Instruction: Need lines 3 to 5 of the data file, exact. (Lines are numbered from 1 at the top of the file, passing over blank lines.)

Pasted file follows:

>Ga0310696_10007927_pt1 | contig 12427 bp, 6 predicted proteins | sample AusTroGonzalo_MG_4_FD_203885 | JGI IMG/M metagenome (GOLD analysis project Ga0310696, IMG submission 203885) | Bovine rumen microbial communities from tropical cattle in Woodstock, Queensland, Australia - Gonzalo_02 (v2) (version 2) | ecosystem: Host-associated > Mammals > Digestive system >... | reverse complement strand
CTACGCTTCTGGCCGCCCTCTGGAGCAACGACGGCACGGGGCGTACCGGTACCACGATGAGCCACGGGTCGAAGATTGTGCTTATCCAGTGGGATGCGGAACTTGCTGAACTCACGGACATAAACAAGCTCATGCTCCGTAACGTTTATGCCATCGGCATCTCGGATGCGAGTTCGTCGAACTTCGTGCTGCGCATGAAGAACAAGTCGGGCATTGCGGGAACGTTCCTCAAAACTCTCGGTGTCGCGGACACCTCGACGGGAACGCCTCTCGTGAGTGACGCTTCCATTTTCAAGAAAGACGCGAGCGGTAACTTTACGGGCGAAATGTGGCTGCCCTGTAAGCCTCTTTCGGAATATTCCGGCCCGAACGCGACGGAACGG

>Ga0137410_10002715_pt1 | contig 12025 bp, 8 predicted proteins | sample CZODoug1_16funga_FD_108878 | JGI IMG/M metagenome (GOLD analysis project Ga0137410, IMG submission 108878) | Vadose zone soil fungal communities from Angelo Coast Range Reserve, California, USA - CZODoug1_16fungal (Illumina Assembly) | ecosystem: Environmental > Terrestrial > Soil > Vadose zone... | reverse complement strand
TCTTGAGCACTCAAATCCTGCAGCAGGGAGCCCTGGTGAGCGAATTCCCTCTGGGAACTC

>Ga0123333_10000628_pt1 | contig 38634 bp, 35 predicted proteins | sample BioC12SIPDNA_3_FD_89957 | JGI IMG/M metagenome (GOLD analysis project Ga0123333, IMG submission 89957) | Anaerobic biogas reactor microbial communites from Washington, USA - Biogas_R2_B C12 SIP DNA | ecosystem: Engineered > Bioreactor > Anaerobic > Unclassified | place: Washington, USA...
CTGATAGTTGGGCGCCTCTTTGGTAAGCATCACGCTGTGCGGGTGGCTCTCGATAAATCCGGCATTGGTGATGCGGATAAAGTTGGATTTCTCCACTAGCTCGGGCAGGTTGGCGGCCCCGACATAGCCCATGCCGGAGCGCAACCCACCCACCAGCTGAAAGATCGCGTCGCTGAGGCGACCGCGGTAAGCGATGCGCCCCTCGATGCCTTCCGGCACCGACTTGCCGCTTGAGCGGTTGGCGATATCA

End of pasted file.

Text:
>Ga0137410_10002715_pt1 | contig 12025 bp, 8 predicted proteins | sample CZODoug1_16funga_FD_108878 | JGI IMG/M metagenome (GOLD analysis project Ga0137410, IMG submission 108878) | Vadose zone soil fungal communities from Angelo Coast Range Reserve, California, USA - CZODoug1_16fungal (Illumina Assembly) | ecosystem: Environmental > Terrestrial > Soil > Vadose zone... | reverse complement strand
TCTTGAGCACTCAAATCCTGCAGCAGGGAGCCCTGGTGAGCGAATTCCCTCTGGGAACTC

>Ga0123333_10000628_pt1 | contig 38634 bp, 35 predicted proteins | sample BioC12SIPDNA_3_FD_89957 | JGI IMG/M metagenome (GOLD analysis project Ga0123333, IMG submission 89957) | Anaerobic biogas reactor microbial communites from Washington, USA - Biogas_R2_B C12 SIP DNA | ecosystem: Engineered > Bioreactor > Anaerobic > Unclassified | place: Washington, USA...